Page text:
Saturday, August 1, 2009

Lewis & Clark Trail #1

The weather last Sunday (July 26) was perfect for exploring. Merry, Joli and I headed out of St. Louis on I-44 with no fixed destination. After driving southwest for about an hour we turned west on Route 100, passed the strip malls of Washington, MO and entered Missouri's “Rhineland.”

This stretch of the Missouri River from Washington to Hermann on the south bank and Augusta on the north bank was settled in the early 19th century by Germans from the Rhine river valley. Here the mighty, muddy Missouri River winds through a wide bottomland. A little further back steep forested hills give the area an enclosed, comfortable feeling.

In the little town of New Haven I spotted a sign for the town's historic river front. We wound through the modest town, then down a very steep street to the lower town. The historic town consists of one long block of brick storefronts and a few houses. The area is protected by a levee. We parked in front of the little town museum.

Across the street the levee has been made into a little park with a paved walk on top with benches and historical signs. The signs informed us that New Haven was founded in 1836 as a riverboat stop called "Miller's Landing." Founder Phillip Miller operated a wood yard on the river to fuel the steamboat trade. The arrival of the Union Pacific railroad in the 1850s brought more commerce and activity to the area. In 1856 the town changed its name to New Haven. As with the other little towns of Missouri's rhineland, New Haven was settled by Germans, many of them from Borgholzhausen.

The levee park also has a small log cabin style pavilion dedicated the the memory of John Colter (c.1774 – May 7, 1812 or November 22, 1813). We learned that Colter served as a private in the Corps of Discovery. On the return trip in 1806 the expedition reached the Mandan villages in present-day North Dakota. There they encountered Forest Hancock and Joseph Dickson, two frontiersmen who were headed into the upper Missouri River country in search of furs. On August 13, 1806, Lewis and Clark permitted Colter to be honorably discharged almost two months early so that he could lead the two trappers back to the wilderness. During the winter of 1807–1808 Colter became the first known person of European descent to enter the region now known as Yellowstone National Park. He explored the Jackson Hole area and the Grand Tetons Mountain Range.

In the next few years Colter had many adventures, some of mythic proportions. Around 1810 he returned to St. Louis to recount his further explorations to William Clark who was serving as principal Indian agent of the vast area they had explored. Clark drew a map from Colter's descriptions that remained in use for the next 75 years. Colter married and returned to what is now called the New Haven area to settle at nearby Boeuf Creek only to die a few years later.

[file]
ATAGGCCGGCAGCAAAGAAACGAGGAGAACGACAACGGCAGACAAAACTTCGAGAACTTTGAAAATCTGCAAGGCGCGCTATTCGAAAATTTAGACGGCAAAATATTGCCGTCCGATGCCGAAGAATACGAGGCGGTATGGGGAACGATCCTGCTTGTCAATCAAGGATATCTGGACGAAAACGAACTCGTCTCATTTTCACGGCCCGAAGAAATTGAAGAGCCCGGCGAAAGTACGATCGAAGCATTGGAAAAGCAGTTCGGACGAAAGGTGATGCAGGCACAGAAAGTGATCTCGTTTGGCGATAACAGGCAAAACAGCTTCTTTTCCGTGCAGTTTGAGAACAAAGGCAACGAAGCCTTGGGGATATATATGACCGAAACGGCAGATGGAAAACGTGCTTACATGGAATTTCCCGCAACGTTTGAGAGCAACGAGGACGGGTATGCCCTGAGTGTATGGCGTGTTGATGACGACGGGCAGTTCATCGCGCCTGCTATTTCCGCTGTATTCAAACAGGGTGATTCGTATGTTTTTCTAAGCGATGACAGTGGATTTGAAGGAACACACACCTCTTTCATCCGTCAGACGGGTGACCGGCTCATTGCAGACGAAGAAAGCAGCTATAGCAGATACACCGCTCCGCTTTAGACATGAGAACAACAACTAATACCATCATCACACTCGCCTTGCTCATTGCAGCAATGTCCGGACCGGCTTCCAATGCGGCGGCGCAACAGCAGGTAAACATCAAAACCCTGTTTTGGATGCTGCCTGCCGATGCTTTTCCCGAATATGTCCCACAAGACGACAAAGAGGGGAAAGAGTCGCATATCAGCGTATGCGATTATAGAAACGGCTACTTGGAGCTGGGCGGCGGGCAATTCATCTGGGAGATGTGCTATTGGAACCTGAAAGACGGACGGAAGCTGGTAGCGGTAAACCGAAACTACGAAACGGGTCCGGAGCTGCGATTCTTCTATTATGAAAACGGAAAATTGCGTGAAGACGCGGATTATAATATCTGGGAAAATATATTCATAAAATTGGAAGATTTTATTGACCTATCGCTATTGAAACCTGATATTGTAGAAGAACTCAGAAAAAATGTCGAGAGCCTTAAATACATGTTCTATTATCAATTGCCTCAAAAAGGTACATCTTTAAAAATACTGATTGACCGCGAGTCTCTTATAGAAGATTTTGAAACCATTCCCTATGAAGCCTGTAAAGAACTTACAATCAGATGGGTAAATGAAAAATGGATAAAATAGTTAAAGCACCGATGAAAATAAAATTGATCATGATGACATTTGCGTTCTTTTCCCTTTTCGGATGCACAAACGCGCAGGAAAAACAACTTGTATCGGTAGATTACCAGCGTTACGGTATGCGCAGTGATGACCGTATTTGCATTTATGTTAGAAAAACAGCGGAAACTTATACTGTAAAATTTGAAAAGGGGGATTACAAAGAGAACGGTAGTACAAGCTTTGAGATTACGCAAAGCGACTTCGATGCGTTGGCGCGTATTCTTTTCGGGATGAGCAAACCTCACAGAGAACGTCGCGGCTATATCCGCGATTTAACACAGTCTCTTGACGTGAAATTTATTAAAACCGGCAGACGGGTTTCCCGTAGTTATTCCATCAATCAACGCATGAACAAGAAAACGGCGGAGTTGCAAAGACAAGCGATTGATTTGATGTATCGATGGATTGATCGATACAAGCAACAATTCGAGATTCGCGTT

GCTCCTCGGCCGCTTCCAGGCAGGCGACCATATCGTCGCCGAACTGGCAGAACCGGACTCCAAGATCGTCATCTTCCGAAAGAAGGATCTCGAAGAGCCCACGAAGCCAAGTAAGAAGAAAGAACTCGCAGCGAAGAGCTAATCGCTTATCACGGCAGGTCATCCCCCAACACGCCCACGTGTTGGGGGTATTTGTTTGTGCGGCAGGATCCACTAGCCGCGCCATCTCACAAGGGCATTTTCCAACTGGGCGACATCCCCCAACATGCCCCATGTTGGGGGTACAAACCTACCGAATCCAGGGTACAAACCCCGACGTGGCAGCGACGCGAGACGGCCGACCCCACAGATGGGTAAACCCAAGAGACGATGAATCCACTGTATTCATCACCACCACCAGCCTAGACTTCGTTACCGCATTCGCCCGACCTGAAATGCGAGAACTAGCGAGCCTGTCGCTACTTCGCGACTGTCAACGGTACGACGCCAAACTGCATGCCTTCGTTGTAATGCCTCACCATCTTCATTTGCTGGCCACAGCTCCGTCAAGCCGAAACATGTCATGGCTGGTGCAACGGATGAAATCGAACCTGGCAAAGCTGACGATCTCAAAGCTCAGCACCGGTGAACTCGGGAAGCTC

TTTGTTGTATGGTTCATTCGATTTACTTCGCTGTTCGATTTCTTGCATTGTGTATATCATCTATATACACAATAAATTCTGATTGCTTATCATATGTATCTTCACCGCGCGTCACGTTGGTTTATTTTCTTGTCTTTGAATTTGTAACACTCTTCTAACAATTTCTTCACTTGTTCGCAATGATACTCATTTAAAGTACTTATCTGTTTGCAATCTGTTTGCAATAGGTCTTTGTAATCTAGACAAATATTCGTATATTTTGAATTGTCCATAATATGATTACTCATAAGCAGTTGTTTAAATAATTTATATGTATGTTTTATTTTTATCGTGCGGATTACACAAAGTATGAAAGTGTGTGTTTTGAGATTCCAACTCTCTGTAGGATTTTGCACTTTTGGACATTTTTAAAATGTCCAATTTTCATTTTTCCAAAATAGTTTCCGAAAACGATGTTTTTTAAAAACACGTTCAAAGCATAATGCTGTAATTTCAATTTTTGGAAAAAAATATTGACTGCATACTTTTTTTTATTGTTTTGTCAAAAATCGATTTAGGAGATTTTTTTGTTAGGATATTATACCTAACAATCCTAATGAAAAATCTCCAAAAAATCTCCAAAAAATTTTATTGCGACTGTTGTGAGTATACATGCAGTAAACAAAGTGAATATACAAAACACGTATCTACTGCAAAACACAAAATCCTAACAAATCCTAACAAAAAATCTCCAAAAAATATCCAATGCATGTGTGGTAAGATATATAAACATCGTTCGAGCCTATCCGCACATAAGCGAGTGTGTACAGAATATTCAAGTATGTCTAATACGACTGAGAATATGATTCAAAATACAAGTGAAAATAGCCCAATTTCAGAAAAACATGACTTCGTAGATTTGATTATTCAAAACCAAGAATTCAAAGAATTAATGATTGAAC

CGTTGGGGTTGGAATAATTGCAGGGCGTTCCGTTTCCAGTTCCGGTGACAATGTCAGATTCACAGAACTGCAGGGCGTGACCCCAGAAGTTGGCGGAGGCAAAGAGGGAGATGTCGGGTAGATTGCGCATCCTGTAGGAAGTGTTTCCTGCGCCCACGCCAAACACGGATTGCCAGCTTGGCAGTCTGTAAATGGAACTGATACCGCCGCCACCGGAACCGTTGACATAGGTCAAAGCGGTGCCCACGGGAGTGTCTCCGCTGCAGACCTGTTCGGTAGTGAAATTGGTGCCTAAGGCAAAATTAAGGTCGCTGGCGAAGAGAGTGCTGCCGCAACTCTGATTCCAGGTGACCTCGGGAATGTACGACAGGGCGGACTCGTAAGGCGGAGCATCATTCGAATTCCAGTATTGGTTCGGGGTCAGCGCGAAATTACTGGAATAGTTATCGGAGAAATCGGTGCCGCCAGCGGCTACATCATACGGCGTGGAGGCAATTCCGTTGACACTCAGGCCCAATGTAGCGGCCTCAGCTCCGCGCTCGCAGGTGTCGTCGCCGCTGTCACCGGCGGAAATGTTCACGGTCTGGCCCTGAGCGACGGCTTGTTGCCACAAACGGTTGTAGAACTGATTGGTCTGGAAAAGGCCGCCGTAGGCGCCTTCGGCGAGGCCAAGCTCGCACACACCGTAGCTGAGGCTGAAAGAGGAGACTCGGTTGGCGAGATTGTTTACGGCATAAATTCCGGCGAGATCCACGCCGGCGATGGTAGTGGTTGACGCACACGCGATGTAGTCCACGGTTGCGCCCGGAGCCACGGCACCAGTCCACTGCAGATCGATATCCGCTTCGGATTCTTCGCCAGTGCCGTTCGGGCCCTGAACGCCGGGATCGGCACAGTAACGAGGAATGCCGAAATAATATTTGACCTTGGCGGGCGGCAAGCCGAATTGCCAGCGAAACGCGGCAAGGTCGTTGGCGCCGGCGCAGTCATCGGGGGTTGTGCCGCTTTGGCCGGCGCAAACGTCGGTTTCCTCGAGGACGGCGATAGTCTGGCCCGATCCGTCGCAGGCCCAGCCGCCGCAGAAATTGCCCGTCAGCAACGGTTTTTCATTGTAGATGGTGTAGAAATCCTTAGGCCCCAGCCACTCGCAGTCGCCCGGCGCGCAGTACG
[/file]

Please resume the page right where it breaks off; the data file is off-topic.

We drove the old Water Street looking for a place for lunch. Most of the storefronts are restored but abandoned. No lunch here. We continued to Hermann, the next town. We stopped at the downtown deli and custard stand for cheeseburgers. Hermann has successfully capitalized on its German heritage and on its location at one of the few highway bridges across the Missouri. We ate our lunch on sidewalk benches outside the deli feeding tasty scraps to Joli and watching the bikers who gather here in significant numbers wander the streets before roaring out of town.

We crossed the river and continued west. Here we followed the Katy Trail for a bit. The Katy Trail is a very successful “rails to trails” conversion that runs along the Missouri River. After passing the little town of Rhineland we came to an area where 300 foot bluffs line the road. At Bluffton, no more than a couple of houses, we turned down a dirt road to the parking area of Grand Bluffs Conservation Area. A mile hike up, the steep trail ends at a platform on top of one of the bluffs. The view of the Missouri River valley is spectacular. Check out Merry's post from last Sunday for a look at the view.

At the viewing platform is a historic marker that shows Lewis & Clark standing at a similar spot to survey the same scene in 1804.

By the time we returned to the car it was getting late. We were hot and tired. Using the internet I had located what I thought would be a nice restaurant in St. Albans, a town we would pass on our return. As we left the secondary road, we entered a space warp. A few seconds earlier we were driving past small farms and dense woods. Suddenly we were surrounded by acre on acre of lawn and McMansions. Side streets were labeled “The Meadows,” “The Heathers,” “The Grove,” etc. Real estate signs informed us the houses were priced from “the low 700s” or in another area in “the 900s.” We passed what might have been a downtown at one time and what might have been a train station in another life. A man-made lake had a few swimmers, but the golf course was busy. We wandered around and finally found the restaurant. It was closed.

We fled back to the messy comfort of our neighborhood in St. Louis where we headed for Vin de Set, a good rooftop restaurant. As we ate we saw a guy approach our car, look at our Obama '12 bumper sticker and stop. Then he slipped something under our windshield wiper and drove away.

We were worried. The midwest is not always Obama friendly.

After dinner I pulled a business card from under the wiper blade. The mystery man is the founder of Oklahoma for Obama.

1 comment:

  1. I got married in St. Albans, and that restaurant catered the food. The food was really good, but I've never seen the restaurant open!